• The government shelter is already full, and families are sleeping in the streets.
  • Border closures and the stressors of having 9,000 new residents in an underresourced city are generating among some Mexican citizens resentment and hostility towards caravaners.

These migrants are fleeing torture, extortion, death threats, rape, assault, violence directed at LGBT people, and civil unrest in Honduras, Guatemala, and El Salvador.  The UN has called this a western hemisphere refugee crisis.

What can you do to help?

1. SPEAK UP:  Educate yourself, and use social and traditional media to make these points:

  • REFUGEES ARE HUMAN BEINGS:  Many of the people arriving at our southern border are fleeing death threats, assault, rape, and torture in their home countries.  They are mothers and fathers, brothers and sisters, sons and daughters. Some are college-educated; some are veterans who have been targeted for their service; some are LGBTI people who are targeted for their sexuality. We know their individual stories.  We ask our friends and neighbors to listen.
  • #COMPASSIONNOTDETENTION:  Refugees need shelter, food, medical care, information, and support.  They should not be imprisoned, harmed, or further persecuted. History will judge us as to how we respond to them.  We call on the UN, the United States, and our federal, state, and local officials to provide resources and protection to refugees at our southern border and to end refugee detention now.

2.  ORGANIZE:  Reach out to friends and neighbors who you believe want to act as well.  Hold a house meeting and educate yourselves about the caravan and immigration policy. In this quickly shifting humanitarian situation, we can put aside our fear and hesitation to act directly in compassion and courage. Have faith that you can organize a small grassroots effort that will be meaningful–such as contributing in one of the ways outlined below.

3. DONATE CASH:  Pueblo Sin Fronteras is on the ground with the caravan and accepting donations to help. You can also donate to Al Otro Lado / PayPal to EspacioMigrante (Tijuana-based direct aid), Jewish Family Services (San Diego-based direct aid–though please note, the needs are more acute on the Tijuana side at this time), Alliance San Diego (travel funds to help released asylum-seekers get to safe places in the US).  You can also purchase goods through Border Angels, which maintains a registry at Target.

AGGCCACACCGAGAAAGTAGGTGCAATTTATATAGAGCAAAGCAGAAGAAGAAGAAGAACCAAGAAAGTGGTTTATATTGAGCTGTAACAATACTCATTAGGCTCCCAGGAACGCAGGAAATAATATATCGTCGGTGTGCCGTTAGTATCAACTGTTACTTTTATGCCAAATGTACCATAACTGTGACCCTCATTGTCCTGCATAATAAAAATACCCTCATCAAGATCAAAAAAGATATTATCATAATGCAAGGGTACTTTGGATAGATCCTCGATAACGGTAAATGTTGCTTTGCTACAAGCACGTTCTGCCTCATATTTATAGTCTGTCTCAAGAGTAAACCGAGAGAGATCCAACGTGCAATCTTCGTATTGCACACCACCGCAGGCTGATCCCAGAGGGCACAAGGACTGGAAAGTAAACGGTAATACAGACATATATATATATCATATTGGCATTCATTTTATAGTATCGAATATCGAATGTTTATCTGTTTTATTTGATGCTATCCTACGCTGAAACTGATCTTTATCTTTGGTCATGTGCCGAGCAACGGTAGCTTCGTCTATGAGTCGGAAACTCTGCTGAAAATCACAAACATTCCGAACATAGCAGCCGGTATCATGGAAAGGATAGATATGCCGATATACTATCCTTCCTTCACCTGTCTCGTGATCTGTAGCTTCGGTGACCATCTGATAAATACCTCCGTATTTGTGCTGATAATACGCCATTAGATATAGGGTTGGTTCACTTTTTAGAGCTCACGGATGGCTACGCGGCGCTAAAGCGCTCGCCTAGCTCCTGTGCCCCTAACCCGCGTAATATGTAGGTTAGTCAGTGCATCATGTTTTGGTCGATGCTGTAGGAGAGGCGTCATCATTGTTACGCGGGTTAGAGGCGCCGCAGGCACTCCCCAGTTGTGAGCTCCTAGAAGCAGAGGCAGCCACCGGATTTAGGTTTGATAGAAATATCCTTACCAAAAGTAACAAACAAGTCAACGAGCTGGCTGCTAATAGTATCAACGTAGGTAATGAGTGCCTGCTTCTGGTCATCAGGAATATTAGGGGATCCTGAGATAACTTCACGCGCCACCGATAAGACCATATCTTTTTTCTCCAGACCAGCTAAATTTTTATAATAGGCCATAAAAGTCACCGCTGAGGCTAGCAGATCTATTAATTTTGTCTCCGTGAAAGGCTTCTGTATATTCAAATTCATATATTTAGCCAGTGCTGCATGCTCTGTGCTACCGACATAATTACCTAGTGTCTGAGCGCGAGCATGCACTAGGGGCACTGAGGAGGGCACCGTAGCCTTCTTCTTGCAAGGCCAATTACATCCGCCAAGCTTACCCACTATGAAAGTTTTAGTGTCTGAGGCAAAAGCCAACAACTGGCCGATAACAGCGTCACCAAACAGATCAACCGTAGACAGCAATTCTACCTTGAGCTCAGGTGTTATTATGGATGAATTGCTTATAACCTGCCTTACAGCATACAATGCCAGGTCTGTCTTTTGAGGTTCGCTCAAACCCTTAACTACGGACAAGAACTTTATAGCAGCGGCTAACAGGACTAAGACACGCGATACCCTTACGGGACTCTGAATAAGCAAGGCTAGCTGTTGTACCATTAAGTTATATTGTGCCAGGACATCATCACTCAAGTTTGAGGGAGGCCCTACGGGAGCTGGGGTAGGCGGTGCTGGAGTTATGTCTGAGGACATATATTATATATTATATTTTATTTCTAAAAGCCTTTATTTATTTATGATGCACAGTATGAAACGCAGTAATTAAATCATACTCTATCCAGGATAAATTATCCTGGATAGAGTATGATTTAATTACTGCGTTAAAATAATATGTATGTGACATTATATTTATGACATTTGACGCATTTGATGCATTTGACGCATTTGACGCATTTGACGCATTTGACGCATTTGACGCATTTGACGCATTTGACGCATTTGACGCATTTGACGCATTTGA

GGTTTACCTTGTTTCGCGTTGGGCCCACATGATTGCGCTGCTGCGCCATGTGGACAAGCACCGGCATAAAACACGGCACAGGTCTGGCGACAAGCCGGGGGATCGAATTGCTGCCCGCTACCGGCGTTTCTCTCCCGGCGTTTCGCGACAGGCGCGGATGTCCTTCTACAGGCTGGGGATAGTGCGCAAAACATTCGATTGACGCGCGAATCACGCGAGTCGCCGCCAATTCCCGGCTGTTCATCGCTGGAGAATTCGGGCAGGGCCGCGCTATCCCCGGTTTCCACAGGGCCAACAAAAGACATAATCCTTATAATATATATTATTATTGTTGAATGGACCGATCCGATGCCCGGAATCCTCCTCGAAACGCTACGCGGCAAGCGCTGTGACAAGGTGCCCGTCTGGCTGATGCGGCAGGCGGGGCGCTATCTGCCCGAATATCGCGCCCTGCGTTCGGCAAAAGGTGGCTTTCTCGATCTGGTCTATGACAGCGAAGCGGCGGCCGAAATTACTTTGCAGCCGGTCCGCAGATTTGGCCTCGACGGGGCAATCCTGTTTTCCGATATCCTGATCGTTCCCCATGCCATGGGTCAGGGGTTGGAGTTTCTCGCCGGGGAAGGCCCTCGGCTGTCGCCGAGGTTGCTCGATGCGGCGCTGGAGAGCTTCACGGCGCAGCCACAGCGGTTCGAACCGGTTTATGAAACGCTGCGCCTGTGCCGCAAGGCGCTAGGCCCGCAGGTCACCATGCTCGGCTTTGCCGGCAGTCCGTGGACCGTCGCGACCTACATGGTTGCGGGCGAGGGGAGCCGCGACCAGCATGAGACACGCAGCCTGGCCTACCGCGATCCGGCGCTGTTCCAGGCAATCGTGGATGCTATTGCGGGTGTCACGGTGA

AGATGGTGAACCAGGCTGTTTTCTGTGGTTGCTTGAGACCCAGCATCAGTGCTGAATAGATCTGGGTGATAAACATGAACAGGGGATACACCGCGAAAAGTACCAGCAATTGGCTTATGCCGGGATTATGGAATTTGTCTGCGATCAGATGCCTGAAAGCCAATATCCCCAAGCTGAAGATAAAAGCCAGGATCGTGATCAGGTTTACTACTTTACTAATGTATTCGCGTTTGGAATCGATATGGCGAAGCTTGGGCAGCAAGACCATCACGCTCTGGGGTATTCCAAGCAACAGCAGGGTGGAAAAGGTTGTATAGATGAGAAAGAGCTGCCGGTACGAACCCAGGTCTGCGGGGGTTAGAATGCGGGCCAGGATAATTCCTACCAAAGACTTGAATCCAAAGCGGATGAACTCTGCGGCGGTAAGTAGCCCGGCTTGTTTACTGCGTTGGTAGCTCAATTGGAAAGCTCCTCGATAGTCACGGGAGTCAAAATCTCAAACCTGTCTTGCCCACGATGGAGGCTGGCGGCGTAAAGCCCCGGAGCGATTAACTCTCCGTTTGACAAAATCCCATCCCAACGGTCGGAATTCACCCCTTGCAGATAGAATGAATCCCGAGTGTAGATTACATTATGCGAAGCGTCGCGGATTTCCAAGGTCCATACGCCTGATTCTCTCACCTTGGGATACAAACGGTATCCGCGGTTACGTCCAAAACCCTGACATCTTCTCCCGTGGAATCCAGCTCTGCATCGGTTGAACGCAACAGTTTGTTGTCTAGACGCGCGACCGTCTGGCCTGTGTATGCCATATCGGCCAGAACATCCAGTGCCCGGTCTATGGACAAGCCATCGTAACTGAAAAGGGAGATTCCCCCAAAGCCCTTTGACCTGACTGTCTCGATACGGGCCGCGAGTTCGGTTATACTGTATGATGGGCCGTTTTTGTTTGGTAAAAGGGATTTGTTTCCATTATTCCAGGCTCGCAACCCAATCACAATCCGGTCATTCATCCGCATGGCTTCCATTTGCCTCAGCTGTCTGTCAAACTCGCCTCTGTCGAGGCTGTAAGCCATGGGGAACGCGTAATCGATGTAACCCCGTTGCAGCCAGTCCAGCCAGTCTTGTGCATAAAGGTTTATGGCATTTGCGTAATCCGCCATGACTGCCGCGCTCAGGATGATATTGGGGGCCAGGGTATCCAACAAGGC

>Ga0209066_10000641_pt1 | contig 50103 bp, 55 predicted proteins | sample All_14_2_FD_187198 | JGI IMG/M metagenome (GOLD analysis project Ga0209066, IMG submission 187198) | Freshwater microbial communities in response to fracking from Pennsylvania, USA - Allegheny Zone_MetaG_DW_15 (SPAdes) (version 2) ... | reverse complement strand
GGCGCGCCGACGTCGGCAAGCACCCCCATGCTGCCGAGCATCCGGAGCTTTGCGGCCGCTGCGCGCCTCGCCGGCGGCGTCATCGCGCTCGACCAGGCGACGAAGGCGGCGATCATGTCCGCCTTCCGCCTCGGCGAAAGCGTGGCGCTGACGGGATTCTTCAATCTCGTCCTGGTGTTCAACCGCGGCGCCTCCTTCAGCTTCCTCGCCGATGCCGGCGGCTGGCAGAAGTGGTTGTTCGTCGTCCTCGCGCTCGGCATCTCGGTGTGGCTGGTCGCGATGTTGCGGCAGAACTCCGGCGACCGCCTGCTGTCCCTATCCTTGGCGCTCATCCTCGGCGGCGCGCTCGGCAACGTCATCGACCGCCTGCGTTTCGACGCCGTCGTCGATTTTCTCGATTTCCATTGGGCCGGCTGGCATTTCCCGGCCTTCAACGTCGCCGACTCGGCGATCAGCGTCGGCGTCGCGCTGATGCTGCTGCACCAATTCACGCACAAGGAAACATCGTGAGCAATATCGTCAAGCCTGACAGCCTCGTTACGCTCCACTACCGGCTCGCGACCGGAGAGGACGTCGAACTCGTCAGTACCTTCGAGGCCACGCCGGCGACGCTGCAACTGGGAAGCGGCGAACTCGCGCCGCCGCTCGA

4.  DONATE GOODS:  If you can purchase and bring items to Tijuana, donations of supplies can be delivered to “Enclave Caracol” Address: Calle Primera 8250, Zona Norte, 22127, Tijuana.  Most needed items include tents, blankets, sleeping pads or small mattresses, sleeping bags, towels, bottled water, winter clothes (nighttime temps in 40s and 50s), underwear and socks, diapers, tampons and pads, razors and other personal hygiene items.

5.  VOLUNTEER:  Immigration attorneys and legal observers are desperately needed.  Contact Erika Gonzalez: volunteer@alotrolado.org.  Medical personnel are also needed to treat malnutrition, flu, and injuries from assaults and rock throwing directed at refugees and foot injuries sustained during caravan travel. Sign up here. Spanish-speaking volunteers will be needed in San Diego to assist arriving asylum seekers.  Sign up here.

6.  DIVEST:  Call on CALPERS and CALSTRS to engage with CoreCivic and demand end of detention for refugees and humane treatment according to California state standards, or to divest entirely.  If you are a state or represented employee, talk to your union local to join the effort and educate its members. Background here.  Petition here.

7. INVESTIGATE:  Write a letter to Attorney General Xavier Becerra to visit Otay Mesa and read the accounts of refugees held in detention.  (The California Department of Justice has been charged by the State Legislature with exercising oversight over detention centers in California and is required to submit a comprehensive report of its findings to the state lawmakers by March 2019.)  Call on him to hold Core Civic accountable to California standards for human rights in detention.  Copy your assembly members, state senators, and congresspeople.

Attorney General’s Office
California Department of Justice
Attn: Public Inquiry Unit
P.O. Box 944255
Sacramento, CA 94244-2550

http://www.assembly.ca.gov
http://www.senate.ca.gov

8.  WITNESS:  Request a stakeholder tour of the Otay Mesa Detention Center: (619) 671-8700 . OMDC has historically held stakeholder tours each Wednesday at 10 a.m and 1 p.m. to groups of up to 12 affiliated with an established organization (church, synagogue, community group, etc.). We believe that the Detention Center, as a publicly-funded entity, should welcome the San Diego community to see how it works and who is inside. If they do not grant your request, write to your congress member and let them know that you are concerned that refugees are being held in prisons without oversight or accountability, and email otayallies@gmail.com.